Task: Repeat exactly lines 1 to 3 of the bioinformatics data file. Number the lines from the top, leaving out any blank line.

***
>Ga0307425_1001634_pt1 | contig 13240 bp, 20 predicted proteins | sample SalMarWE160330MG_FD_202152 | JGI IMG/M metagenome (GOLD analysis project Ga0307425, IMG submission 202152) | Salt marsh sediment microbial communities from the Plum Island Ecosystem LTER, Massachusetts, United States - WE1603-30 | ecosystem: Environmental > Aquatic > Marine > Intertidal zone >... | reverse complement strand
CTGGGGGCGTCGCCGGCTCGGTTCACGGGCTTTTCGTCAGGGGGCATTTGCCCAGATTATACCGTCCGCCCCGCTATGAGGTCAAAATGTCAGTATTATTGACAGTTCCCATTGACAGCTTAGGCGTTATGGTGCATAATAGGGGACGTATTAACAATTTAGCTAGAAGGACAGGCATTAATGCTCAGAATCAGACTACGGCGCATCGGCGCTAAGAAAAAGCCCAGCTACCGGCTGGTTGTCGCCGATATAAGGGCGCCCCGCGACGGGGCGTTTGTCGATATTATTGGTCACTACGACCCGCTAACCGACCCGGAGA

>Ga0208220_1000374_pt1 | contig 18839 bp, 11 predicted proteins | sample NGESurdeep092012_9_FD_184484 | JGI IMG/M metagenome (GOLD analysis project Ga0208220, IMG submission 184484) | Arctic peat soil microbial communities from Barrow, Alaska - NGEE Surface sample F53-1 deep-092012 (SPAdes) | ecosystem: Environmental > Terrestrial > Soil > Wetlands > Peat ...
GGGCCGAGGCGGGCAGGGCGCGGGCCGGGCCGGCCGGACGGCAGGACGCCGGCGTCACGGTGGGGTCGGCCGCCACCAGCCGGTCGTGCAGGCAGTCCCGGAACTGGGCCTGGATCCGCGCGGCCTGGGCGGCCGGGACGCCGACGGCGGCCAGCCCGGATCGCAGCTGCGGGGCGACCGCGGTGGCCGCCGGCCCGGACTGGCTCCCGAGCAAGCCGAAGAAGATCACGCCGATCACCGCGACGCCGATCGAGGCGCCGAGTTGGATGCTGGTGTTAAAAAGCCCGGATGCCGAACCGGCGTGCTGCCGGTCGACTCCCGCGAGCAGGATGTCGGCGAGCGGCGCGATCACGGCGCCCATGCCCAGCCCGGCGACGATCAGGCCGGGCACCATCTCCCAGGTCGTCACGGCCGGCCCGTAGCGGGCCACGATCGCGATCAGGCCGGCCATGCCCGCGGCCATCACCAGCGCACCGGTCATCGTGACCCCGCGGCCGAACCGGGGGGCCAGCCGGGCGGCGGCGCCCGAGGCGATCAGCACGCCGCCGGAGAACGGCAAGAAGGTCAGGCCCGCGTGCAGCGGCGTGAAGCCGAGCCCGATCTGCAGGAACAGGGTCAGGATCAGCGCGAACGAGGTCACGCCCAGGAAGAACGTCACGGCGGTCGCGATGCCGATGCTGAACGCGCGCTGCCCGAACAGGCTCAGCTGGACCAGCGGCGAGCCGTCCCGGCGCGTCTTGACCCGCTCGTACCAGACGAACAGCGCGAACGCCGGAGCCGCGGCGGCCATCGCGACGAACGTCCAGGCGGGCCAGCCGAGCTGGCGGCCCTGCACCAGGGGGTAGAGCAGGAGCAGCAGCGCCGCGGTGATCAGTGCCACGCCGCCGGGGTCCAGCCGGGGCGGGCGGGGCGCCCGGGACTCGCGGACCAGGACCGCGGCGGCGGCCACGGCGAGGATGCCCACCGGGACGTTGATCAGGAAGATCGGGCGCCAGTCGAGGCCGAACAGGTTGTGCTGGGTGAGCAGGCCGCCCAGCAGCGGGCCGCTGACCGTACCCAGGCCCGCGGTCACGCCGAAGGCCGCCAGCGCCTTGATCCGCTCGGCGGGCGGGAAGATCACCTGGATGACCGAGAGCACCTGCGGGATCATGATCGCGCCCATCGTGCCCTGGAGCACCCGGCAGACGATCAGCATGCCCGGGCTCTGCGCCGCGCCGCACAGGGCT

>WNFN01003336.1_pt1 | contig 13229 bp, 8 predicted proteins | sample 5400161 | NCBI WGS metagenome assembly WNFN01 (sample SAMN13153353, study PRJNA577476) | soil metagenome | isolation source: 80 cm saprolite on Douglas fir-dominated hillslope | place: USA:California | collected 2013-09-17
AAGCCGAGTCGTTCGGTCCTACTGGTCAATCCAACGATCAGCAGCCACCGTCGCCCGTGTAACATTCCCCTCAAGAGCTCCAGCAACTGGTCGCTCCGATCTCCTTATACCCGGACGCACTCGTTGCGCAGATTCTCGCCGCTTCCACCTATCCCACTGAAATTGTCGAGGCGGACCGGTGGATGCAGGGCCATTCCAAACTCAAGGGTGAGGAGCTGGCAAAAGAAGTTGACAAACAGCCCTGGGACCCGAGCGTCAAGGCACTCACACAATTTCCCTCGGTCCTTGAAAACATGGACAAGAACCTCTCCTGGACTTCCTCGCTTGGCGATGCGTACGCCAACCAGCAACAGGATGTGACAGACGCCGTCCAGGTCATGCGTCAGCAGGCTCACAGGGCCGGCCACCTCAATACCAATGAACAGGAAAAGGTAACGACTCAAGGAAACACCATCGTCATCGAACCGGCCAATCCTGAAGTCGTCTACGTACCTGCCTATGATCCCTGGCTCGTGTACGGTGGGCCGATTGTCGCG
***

>Ga0307425_1001634_pt1 | contig 13240 bp, 20 predicted proteins | sample SalMarWE160330MG_FD_202152 | JGI IMG/M metagenome (GOLD analysis project Ga0307425, IMG submission 202152) | Salt marsh sediment microbial communities from the Plum Island Ecosystem LTER, Massachusetts, United States - WE1603-30 | ecosystem: Environmental > Aquatic > Marine > Intertidal zone >... | reverse complement strand
CTGGGGGCGTCGCCGGCTCGGTTCACGGGCTTTTCGTCAGGGGGCATTTGCCCAGATTATACCGTCCGCCCCGCTATGAGGTCAAAATGTCAGTATTATTGACAGTTCCCATTGACAGCTTAGGCGTTATGGTGCATAATAGGGGACGTATTAACAATTTAGCTAGAAGGACAGGCATTAATGCTCAGAATCAGACTACGGCGCATCGGCGCTAAGAAAAAGCCCAGCTACCGGCTGGTTGTCGCCGATATAAGGGCGCCCCGCGACGGGGCGTTTGTCGATATTATTGGTCACTACGACCCGCTAACCGACCCGGAGA

>Ga0208220_1000374_pt1 | contig 18839 bp, 11 predicted proteins | sample NGESurdeep092012_9_FD_184484 | JGI IMG/M metagenome (GOLD analysis project Ga0208220, IMG submission 184484) | Arctic peat soil microbial communities from Barrow, Alaska - NGEE Surface sample F53-1 deep-092012 (SPAdes) | ecosystem: Environmental > Terrestrial > Soil > Wetlands > Peat ...